If you keep it in the bank, you’ll find rates up around 5% if you can commit to a 5 year term.
Given that inflation is currently running around 1.7%, you’re heading for a very small gain.
That’s why many choose to put their money into mutual funds …
Despite the crash, returns from investing in a low-cost Index Fund (say, one that mirrors the S&P500) have been up to 28.6% for any 5 year period that you care to nominate in the past 85+ years.
Now, that’s certainly a lot better than CD’s (long-term bank deposits).
But, there’s a catch … and, it’s a big one!
Whilst’s CD’s virtually guarantee their admittedly paltry return, there’s no guarantees in the stock market …
… and, there has been at least one 5 year period where the S&P500 has lost 12.5%.
But, let’s look at the downside v the upside: that’s a potential 12.5% loss each year for the 5 years … compounded (meaning your savings will halve in a little less than 7 years) … but, you may gain up to 28.6% annual return (meaning you may double your savings every 2 years).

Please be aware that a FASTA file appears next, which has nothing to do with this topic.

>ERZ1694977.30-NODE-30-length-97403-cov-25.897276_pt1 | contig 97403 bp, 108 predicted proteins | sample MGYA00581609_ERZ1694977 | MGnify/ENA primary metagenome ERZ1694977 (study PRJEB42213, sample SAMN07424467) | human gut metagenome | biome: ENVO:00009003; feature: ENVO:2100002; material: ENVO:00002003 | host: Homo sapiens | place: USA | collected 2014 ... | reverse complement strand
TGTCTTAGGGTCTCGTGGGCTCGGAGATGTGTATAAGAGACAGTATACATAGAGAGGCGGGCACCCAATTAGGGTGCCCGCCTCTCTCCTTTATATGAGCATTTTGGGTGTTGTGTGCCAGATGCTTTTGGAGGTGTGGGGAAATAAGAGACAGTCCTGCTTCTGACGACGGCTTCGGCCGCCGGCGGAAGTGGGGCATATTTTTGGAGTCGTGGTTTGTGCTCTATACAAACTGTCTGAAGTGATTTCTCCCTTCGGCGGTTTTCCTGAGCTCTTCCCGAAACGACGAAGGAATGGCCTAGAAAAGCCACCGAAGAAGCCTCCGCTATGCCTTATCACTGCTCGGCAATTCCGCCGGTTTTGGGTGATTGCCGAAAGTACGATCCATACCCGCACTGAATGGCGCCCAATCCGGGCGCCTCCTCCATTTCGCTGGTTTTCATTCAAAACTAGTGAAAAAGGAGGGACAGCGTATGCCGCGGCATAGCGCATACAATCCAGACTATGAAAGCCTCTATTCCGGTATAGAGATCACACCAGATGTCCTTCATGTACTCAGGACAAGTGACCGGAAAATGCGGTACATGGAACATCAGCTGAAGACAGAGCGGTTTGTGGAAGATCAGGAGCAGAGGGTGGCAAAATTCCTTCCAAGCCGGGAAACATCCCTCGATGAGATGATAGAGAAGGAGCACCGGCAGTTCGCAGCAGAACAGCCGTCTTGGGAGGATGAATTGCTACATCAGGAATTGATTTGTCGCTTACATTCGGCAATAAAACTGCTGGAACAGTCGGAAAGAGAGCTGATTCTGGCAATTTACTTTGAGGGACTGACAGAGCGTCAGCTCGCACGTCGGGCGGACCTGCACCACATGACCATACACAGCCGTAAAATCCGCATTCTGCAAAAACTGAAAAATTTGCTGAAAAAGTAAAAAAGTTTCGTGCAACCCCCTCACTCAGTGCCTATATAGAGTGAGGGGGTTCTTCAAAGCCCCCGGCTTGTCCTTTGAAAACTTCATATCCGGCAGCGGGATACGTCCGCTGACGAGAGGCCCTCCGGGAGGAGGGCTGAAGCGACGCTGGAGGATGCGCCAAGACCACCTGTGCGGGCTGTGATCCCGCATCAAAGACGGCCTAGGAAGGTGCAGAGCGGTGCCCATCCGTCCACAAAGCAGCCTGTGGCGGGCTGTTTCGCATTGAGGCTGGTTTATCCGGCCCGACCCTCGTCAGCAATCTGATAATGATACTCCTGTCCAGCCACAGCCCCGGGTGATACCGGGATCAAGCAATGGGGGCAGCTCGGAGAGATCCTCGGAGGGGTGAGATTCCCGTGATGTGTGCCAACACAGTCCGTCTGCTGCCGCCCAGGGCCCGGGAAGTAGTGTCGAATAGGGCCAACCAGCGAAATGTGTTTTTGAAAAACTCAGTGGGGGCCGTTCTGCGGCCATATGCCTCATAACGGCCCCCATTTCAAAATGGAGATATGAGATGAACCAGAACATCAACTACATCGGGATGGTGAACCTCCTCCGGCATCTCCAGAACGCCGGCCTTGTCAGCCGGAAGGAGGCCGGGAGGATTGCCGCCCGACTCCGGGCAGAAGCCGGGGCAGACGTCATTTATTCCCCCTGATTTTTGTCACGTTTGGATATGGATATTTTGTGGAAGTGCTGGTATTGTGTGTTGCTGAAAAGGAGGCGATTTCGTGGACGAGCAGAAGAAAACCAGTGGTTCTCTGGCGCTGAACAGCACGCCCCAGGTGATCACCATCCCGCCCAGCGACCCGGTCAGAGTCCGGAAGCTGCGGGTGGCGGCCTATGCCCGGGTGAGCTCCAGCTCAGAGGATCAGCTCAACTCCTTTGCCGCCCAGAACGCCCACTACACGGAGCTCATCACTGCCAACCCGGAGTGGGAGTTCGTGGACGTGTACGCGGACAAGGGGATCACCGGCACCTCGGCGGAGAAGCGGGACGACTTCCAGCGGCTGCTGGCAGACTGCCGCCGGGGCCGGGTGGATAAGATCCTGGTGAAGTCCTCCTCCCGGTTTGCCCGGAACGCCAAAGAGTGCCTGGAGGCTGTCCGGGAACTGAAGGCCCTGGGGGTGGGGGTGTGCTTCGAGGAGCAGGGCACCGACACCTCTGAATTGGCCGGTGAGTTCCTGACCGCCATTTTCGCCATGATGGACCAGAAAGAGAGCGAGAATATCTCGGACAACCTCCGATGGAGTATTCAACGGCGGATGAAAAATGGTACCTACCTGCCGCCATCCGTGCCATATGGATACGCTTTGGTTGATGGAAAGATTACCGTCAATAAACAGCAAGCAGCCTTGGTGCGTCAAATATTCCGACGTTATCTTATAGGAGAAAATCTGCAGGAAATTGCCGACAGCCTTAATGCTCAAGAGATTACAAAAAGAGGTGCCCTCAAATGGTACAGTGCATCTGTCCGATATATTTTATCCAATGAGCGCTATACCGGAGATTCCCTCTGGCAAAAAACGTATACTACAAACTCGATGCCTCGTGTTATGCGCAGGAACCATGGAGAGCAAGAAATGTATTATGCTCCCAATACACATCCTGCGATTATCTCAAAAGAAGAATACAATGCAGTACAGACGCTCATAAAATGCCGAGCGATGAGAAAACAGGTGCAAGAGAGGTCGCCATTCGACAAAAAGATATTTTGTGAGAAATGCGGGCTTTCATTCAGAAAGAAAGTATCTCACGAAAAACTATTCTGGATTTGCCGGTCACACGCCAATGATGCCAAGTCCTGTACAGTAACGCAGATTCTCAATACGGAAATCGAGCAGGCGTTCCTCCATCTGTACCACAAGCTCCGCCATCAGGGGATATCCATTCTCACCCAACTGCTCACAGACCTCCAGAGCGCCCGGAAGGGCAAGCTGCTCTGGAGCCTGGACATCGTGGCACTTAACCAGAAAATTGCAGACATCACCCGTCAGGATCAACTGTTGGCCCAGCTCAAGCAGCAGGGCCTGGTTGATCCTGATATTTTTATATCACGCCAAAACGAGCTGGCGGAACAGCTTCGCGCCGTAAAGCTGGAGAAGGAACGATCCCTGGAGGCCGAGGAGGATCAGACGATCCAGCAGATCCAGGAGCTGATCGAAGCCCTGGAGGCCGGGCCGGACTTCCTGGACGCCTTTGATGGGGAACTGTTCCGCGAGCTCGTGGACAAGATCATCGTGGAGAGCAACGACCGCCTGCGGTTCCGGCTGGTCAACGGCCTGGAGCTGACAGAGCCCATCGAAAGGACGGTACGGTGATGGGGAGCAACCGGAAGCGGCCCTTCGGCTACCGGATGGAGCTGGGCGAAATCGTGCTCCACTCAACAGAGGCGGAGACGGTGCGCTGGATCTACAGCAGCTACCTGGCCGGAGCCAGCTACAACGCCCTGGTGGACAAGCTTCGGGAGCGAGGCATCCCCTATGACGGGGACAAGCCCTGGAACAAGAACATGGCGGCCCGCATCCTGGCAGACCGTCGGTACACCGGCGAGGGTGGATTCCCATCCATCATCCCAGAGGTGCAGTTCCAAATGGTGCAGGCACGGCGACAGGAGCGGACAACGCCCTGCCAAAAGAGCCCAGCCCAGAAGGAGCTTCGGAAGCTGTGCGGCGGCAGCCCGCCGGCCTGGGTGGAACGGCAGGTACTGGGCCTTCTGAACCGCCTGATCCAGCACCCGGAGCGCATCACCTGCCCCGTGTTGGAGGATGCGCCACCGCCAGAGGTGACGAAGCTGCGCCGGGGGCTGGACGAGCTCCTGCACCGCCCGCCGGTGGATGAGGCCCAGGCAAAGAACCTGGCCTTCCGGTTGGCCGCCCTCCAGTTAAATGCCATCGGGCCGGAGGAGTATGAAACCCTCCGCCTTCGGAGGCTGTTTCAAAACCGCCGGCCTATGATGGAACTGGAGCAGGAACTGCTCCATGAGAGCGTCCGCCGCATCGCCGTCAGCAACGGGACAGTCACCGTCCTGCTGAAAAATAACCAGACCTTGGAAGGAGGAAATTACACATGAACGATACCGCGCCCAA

Compare that to the measly 5% return (before inflation) from CD’s and it seems like no contest, which is why many Americans are opting to use mutual funds as a mid-term savings vehicle, but …
It’s a huge mistake.
You see, it might be fine if you already had the deposit for the house saved up, and you were just setting it aside for 7 years. If so, and if this were me, I might very well elect to buy units in a low cost Index Fund rather than scraping by with a CD.
But, if I had the deposit already, I would more likely just go ahead and buy the house now, and rent it out if I wasn’t yet ready to live in it.
But, the reality is that most people need that 7 years to save for their deposit. And, that’s a whole different ballgame, because now you are putting aside a little every month and, over that 7 year period, slowly building up your deposit.
This means, your money is really only going to sit in your investment or savings account on average just for 3 years.
Now, your risk of loss is up to 27%, almost as much as your potential gain of up to 31%, and that means you are gambling, not saving.
This is one of very few cases that I have found where common financial wisdom is correct …
… the minimum period for committing your funds to the stock market should be 5 to 10 years, assuming you are not prepared to gamble with your starting capital.
And, if you are prepared to play the market, well, that’s a subject for a whole other post …
So – and, unfortunately – the best place (indeed, the only sensible place) to keep your money safely parked for up to 7 years is in CD’s 🙁